Don’t take it from me, take it from National Review:
To win the GOP primary and, more important, the general election, a candidate must be able to play to both grassroots supporters and the major donors. Since the dawn of the era of Internet campaigns, beginning in the 2000 election, no candidate in either party who was not, at this point in the election cycle, in the top two in grassroots fundraising has won the nomination, nor has any candidate outside the top three in major-donor funding…
I have compared the cumulative fundraising data from the election to date with the data through the same quarter of the 2012, 2008, 2004, and 2000 election cycles to see what we can learn about which candidates are likely to do well and which candidates are almost certain to fail. From examining the data, several striking patterns emerge, and if fundraising history is any guide to the present, all of the following assertions will prove true.
- Jeb Bush has almost no chance of being the GOP nominee, owing to a near-complete lack of support from the GOP’s rank-and-file donors. John Kasich, Chris Christie, Rand Paul, Mike Huckabee, Bobby Jindal, Rick Santorum, Lindsey Graham, and George Pataki also have almost no chance of being the GOP nominee, much less of winning the general election.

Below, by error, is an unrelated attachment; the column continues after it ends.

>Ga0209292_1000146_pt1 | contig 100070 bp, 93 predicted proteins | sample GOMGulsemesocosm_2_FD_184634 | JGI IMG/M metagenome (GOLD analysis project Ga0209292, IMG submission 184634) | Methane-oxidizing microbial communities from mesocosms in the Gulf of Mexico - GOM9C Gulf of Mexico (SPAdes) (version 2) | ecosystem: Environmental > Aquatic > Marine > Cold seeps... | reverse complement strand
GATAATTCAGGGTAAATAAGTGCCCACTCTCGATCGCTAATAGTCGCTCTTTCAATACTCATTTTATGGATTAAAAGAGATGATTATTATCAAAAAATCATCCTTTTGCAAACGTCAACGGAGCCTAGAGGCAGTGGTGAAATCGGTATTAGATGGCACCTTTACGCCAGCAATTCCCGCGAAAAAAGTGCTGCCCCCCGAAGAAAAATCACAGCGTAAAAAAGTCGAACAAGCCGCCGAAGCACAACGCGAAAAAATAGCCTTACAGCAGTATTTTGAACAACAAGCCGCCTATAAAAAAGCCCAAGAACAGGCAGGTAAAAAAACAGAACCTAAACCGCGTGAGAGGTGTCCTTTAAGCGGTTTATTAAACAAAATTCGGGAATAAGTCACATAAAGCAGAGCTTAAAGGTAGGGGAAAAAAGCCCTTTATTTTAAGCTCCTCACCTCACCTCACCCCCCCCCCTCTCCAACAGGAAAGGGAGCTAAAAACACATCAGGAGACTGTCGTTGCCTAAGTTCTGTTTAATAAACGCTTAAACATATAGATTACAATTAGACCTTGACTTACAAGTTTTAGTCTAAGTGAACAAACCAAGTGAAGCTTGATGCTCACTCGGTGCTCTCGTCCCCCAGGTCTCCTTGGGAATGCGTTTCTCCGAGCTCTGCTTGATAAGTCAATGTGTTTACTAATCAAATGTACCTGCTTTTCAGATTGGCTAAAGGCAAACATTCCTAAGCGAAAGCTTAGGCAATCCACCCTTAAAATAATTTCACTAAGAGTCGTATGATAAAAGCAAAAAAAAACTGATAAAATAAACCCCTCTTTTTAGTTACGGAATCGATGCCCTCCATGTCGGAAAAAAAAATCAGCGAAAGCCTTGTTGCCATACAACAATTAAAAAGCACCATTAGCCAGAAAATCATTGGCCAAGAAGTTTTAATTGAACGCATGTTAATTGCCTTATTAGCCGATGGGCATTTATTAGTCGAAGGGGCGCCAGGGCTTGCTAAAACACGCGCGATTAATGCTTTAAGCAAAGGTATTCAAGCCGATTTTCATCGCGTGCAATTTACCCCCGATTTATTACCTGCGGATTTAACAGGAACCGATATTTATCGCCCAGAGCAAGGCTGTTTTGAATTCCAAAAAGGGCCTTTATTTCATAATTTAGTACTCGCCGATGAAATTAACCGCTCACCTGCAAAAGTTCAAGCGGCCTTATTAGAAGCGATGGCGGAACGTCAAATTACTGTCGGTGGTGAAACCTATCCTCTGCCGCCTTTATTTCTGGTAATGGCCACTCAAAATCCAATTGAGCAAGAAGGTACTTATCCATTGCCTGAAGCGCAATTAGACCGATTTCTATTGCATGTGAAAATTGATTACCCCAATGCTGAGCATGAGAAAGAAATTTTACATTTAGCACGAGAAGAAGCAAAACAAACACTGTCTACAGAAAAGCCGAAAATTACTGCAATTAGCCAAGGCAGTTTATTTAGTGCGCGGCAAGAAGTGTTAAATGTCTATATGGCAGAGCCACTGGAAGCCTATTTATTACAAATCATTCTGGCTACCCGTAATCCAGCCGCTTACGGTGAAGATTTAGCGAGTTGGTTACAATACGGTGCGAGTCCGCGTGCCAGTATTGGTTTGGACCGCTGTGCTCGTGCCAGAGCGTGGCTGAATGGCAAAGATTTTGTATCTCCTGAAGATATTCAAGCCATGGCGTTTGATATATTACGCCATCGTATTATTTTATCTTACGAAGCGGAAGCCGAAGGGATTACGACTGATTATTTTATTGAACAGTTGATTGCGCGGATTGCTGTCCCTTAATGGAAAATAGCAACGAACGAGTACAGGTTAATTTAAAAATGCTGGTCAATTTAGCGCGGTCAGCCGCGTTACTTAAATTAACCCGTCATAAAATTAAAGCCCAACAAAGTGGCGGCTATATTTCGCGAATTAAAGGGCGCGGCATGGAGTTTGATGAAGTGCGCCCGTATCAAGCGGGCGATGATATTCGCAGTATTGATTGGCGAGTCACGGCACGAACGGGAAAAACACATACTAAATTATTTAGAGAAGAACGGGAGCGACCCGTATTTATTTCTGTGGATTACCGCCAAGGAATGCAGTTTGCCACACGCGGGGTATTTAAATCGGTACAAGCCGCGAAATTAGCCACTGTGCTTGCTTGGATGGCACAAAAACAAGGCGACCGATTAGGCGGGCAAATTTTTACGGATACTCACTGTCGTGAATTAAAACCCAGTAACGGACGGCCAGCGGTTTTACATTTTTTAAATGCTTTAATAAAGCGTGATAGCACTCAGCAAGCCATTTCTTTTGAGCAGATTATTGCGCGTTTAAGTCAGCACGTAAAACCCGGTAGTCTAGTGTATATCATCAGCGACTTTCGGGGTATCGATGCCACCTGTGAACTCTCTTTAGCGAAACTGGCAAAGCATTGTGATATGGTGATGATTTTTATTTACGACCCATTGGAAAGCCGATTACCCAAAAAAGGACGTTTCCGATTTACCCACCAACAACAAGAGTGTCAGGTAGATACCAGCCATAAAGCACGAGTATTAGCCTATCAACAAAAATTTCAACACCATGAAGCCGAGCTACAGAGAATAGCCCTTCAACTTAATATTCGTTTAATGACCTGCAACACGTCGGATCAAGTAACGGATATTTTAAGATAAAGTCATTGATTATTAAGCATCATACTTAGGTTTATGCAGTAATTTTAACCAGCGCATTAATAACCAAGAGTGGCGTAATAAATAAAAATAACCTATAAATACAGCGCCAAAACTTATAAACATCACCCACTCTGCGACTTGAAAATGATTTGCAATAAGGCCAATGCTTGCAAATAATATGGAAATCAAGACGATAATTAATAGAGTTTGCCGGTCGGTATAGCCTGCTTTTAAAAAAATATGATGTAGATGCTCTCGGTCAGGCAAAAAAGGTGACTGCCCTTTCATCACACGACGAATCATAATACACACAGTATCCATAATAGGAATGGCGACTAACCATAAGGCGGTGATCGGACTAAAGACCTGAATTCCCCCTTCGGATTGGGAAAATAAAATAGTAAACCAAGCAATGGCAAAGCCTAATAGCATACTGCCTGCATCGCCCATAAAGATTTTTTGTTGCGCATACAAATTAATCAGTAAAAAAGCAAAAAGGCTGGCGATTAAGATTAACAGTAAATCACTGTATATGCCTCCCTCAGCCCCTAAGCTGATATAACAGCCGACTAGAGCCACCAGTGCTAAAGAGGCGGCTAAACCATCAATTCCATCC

- Contrary to media narratives, Ted Cruz looks to be in the strongest position to win the nomination, given the fundraising data. The one major wild card in that analysis is Donald Trump, currently by far the leader in GOP polling. His support base overlaps in some ways with Cruz’s. He hasn’t fundraised actively, so it is difficult to draw firm conclusions, but it seems likely that he would be a very strong in both major-donor and grassroots fundraising. He looks like the favorite, but the party establishment, as well as a significant number of conservative activists, are set against him. He’s a unique candidate with unique positioning, and therefore he is uniquely challenging to quantify using traditional measurements.
- Carly Fiorina and Marco Rubio could still win the nomination. But compared with past successful nominees, they have substantial fundraising and strategic weaknesses right now. In Rubio’s case, those weaknesses have been under-recognized. Ben Carson cannot be entirely excluded but rates as very, very unlikely to be the nominee, given historical patterns.
Read the whole thing. If and when Trump fades, or can’t get a real ground game going in the early primary states, watch for much of his support to move to Cruz.